Window washers rescued from 1 World Trade Center - Metro US

Window washers rescued from 1 World Trade Center

All eyes were looking up in lower Manhattan on Wednesday afternoon as two window-washers were rescued from the 68th floor of 1 World Trade Center.

The men, identified by union 32BJ SEIU as Juan Lizama, 41, of New Jersey, and Juan Lopez, 33, from the Bronx, were working on scaffolding that malfunctioned shortly before 1 p.m.Fire Commissioner Daniel Nilgro said the apparatus went from ahorizontal position to “nearly vertical.”

Emergency crews cut through three layers of glass to pull the men through to safety shortly after 2 p.m. The were treated for mild hypothermia.

Numerous emergency crews responded to One World Trade Center. Visitors were cleared from the 9/11 Museum and Memorial Plaza during the ordeal, and crime scene tape cleared the blocks around the tower.

At 1,776 feet, 1 World Trade Center is the tallest building in the Western Hemisphere. The tower officially opened to workers about two weeks ago. Officials said the 68th floor was still under construction.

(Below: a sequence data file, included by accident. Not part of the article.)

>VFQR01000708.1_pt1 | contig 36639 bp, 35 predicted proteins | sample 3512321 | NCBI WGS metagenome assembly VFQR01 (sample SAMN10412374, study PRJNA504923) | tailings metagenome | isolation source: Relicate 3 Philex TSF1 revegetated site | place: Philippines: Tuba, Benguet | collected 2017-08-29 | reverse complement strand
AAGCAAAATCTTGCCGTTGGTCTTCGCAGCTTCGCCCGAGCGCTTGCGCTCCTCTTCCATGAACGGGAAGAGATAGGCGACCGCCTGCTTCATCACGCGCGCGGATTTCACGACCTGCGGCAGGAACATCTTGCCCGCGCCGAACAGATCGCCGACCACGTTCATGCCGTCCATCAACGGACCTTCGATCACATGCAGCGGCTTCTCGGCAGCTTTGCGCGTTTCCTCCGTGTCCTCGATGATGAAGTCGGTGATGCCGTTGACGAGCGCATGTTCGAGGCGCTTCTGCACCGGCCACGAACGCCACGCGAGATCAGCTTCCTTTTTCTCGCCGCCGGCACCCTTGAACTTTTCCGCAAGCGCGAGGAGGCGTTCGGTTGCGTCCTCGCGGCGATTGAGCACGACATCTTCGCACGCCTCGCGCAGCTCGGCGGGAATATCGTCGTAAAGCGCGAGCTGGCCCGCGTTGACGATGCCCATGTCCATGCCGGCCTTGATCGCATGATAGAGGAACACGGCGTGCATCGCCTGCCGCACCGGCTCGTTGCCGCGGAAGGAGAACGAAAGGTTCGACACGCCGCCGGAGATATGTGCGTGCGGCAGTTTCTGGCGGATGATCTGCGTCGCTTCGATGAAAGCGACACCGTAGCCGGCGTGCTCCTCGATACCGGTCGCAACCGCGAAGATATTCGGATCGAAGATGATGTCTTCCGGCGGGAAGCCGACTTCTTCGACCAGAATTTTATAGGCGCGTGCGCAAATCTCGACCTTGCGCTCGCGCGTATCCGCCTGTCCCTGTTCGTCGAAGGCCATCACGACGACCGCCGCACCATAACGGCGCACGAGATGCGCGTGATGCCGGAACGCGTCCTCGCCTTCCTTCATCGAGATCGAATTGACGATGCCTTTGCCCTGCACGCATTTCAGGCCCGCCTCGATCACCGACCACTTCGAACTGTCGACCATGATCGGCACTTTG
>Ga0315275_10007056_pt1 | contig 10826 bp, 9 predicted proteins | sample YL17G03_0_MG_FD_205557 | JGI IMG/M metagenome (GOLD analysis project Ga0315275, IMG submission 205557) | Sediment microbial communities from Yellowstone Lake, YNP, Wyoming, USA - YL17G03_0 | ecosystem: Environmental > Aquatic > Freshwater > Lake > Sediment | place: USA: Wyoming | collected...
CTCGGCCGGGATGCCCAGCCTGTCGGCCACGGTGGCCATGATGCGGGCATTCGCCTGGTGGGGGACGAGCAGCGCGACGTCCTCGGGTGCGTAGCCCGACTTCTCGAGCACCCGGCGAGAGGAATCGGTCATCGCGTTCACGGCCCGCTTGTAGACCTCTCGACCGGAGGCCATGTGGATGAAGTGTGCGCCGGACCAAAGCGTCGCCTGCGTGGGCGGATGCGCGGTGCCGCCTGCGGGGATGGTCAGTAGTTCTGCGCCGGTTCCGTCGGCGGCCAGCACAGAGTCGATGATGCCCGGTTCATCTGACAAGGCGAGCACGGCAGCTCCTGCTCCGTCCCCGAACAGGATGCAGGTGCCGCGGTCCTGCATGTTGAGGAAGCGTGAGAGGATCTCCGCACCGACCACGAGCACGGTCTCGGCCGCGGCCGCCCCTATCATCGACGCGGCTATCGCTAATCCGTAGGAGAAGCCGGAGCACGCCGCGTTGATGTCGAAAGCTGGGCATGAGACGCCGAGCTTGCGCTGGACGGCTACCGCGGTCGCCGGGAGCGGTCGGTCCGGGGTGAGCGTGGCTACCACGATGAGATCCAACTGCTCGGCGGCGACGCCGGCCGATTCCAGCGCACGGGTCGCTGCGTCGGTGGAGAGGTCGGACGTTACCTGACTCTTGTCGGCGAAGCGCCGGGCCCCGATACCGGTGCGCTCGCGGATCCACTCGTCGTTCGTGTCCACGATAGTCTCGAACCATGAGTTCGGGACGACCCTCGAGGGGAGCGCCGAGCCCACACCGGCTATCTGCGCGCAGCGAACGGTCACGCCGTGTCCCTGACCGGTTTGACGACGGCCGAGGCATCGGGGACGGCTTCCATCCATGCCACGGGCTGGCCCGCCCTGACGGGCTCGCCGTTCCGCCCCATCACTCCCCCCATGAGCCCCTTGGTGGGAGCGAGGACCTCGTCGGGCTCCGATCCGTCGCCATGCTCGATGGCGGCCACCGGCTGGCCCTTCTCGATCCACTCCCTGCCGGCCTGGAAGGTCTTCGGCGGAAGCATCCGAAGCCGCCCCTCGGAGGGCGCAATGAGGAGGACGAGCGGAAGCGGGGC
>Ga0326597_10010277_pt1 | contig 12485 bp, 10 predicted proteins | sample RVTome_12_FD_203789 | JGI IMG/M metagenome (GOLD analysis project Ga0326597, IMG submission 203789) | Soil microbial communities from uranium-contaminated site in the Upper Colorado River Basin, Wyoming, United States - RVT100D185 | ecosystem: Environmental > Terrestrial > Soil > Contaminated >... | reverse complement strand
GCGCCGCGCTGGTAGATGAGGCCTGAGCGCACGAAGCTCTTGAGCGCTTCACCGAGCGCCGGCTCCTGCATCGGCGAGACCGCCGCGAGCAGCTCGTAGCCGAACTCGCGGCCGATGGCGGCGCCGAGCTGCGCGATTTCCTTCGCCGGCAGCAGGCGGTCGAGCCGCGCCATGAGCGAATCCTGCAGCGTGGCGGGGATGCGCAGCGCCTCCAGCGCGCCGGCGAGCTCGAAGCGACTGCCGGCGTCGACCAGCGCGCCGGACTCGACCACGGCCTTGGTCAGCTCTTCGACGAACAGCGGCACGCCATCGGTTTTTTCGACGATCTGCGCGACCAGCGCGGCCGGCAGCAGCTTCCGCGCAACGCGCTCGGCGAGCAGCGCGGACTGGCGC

Ramon Castro, 59, said he had been a window-washer for more than 30 years, and walked over to see what was going on when he heard the news, and to find out if he knew the men involved,

“In all the years of cleaning windows, you never forget an accident,” Castro said, adding that years ago, he had been stranded for up to five hours, on significantly lower levels. “You don’t know when an accident is going to happen.”

Castro said the scaffolding moves along a track on the side of the building. Later, at a news conference, Nigro said the cables on the scaffolding holding the workers did not break, and additional cables were lowered from the roof to secure the workers.

Citigroup employee Paul Barchitta, 23, said he walked over to see what was happening, and witnessed crews lowering a second basket from the top of the tower.

Phil Buehler took photos of the ordeal from his nearby office building. Buehler said he noticed the window-washers were working on the tower earlier in the day, and posted a photo on social media, noting the height of the workers and the significant amount of morning fog.

“They’re kind of just sliding along the windows, doing their thing, and then they tie it down, and in my head I’m going ‘wow, if that fell …,’” Buehler said.

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